• Keeping our circumstances under control
  • Pretending that things are right when they’re not

Consulting another source… Being content is defined as “An internal satisfaction which does not demand changes in external circumstances.”—Holman Bible Dictionary

I know it’s a lot to absorb! But more and more, given the headlines, I am trying to be content, at peace, and thankful.

One other area of my life has me examining this feeling of contentment. So many friends of mine are returning to work, driven by a desperate feeling that they need to earn money towards their children’s college fund(s). Let me tell you, as a parent of a college freshman, I can testify that the cost of college can indeed send you into a tailspin. And I don’t blame them for feeling this sense of desperation.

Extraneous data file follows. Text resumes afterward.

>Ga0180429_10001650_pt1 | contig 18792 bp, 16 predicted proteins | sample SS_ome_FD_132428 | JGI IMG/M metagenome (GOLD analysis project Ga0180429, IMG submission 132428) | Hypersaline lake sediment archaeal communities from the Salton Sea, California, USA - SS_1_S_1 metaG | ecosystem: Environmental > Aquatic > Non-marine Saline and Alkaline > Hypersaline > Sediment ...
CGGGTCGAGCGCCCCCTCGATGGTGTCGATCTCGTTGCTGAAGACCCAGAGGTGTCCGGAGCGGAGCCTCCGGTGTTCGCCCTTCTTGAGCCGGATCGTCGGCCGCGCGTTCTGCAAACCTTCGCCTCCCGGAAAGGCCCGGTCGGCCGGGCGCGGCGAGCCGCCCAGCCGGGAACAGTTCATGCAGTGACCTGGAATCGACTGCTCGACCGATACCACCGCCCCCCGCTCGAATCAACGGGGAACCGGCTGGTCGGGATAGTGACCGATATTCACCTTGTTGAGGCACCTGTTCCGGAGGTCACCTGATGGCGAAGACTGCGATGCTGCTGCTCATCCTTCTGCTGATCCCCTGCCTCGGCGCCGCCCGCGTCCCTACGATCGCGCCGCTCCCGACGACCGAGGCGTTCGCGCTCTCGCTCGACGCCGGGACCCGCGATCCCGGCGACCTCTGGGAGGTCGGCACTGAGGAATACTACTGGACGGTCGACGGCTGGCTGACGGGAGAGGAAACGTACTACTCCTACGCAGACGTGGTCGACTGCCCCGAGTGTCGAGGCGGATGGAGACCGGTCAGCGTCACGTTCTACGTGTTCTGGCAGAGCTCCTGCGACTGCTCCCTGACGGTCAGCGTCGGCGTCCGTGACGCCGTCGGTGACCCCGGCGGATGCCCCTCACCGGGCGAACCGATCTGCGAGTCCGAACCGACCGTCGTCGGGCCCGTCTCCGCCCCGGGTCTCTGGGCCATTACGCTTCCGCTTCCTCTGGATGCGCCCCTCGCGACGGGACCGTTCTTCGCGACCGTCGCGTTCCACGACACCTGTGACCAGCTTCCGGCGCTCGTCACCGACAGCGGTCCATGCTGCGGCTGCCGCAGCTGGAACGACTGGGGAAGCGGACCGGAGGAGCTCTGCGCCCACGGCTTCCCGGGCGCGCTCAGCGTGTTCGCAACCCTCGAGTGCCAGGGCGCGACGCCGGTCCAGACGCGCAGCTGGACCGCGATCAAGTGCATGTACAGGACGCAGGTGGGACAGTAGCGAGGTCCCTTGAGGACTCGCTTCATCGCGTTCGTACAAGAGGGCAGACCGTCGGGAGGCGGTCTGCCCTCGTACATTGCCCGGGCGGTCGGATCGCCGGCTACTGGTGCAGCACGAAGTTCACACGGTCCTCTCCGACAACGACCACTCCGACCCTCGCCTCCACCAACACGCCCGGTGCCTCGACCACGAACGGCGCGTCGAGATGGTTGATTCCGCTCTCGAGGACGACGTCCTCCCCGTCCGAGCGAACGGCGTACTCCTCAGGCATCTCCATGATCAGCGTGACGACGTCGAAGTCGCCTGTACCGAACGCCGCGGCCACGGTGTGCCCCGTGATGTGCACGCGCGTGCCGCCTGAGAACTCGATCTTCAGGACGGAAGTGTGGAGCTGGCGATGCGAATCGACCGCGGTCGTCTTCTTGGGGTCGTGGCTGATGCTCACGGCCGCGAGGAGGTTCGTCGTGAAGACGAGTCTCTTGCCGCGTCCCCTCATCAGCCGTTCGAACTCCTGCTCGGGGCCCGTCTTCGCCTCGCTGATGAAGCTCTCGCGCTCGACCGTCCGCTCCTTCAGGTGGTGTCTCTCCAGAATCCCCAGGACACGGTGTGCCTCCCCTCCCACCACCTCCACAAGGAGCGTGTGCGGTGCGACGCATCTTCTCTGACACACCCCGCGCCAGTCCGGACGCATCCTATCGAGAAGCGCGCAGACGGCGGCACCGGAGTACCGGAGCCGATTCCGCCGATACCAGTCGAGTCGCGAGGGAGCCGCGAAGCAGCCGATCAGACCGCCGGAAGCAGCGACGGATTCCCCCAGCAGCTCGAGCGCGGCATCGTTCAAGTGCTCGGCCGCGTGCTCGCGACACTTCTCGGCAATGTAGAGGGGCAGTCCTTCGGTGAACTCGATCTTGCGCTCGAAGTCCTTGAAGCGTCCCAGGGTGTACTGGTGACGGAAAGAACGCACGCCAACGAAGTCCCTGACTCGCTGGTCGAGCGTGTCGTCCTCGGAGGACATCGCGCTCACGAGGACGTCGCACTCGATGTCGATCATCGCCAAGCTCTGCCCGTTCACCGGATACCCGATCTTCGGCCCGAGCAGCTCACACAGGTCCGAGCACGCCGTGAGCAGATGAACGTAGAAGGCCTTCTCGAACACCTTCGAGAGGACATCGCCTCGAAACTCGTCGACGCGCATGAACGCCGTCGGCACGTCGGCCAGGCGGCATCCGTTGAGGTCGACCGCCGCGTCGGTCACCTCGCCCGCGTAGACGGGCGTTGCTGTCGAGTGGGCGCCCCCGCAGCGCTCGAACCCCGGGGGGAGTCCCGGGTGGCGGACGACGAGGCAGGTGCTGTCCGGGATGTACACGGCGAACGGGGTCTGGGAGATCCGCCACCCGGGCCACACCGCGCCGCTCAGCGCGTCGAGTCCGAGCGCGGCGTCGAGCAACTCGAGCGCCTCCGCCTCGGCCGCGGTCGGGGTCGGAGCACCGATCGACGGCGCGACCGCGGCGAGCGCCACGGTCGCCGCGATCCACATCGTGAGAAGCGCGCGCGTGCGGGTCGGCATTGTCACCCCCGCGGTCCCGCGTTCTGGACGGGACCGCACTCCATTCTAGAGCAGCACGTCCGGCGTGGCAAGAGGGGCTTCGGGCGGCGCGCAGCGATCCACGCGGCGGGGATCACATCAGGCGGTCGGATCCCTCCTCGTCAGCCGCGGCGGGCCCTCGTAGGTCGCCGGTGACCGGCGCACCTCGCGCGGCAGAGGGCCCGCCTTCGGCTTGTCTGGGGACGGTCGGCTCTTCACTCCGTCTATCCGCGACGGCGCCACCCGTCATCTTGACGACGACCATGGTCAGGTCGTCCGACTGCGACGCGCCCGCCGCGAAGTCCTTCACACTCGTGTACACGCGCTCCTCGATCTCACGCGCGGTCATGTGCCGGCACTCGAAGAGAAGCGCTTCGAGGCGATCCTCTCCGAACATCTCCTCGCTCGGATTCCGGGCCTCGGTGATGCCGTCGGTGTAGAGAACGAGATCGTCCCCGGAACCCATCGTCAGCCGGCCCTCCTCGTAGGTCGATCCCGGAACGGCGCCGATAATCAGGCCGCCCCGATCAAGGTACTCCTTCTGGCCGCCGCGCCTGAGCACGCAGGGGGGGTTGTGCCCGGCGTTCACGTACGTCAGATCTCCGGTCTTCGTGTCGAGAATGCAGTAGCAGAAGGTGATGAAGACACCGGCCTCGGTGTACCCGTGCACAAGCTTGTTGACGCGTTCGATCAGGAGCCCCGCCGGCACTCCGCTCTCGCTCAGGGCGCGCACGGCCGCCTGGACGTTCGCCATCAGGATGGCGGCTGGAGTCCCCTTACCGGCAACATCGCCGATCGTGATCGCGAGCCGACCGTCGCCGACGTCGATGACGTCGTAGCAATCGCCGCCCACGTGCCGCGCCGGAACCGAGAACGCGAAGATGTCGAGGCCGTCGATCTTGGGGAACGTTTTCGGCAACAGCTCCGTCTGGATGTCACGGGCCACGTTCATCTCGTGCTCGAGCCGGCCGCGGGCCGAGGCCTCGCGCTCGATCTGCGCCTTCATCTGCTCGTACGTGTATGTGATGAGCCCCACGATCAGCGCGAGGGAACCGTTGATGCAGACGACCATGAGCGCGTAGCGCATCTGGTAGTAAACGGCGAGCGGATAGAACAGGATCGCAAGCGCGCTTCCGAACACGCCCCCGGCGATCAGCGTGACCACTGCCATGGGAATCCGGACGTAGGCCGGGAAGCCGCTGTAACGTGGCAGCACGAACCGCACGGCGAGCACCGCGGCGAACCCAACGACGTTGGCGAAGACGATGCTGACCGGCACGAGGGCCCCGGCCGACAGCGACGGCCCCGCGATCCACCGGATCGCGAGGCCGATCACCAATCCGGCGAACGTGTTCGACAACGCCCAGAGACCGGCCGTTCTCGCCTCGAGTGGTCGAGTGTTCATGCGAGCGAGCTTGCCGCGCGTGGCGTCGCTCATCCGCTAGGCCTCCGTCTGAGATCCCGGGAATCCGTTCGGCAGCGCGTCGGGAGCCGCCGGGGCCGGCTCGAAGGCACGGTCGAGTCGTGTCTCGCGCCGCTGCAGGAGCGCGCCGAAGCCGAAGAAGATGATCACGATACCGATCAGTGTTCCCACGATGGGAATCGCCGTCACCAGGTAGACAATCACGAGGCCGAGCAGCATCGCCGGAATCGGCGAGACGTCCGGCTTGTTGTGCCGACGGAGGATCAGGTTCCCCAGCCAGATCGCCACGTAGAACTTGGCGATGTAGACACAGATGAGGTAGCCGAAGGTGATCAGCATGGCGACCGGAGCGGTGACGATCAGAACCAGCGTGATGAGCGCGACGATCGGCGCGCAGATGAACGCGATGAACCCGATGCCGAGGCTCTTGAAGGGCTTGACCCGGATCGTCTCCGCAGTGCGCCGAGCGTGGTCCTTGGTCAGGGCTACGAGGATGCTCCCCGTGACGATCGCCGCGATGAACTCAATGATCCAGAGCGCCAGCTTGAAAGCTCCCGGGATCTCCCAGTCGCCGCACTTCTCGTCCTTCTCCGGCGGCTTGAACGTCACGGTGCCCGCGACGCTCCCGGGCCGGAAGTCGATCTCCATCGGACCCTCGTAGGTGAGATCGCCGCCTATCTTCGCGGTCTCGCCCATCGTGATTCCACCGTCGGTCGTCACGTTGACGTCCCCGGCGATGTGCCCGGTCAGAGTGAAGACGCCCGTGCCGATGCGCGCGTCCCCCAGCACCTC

However, I realize more and more that I am not living out “the norm” by stepping off the merry-go-round of crazy-paced, full-time employment while many of my friends are jumping back on that same carousel. Working for myself, enjoying a handful of clients and the work they send my way, has given me wonderful fulfillment, more time for my family and finally—some margin in my life. A combination of factors helps us afford the cost of college: yes, both of our jobs for which we are thankful, but also an examination of our family spending and our efforts to reduce those costs where we can—trimming our phone/cable bills, trimming grocery bills, cutting out extravagances, etc. This helps separate needs from wants. It’s a challenge, in our society, to be content with life and put complete faith in God.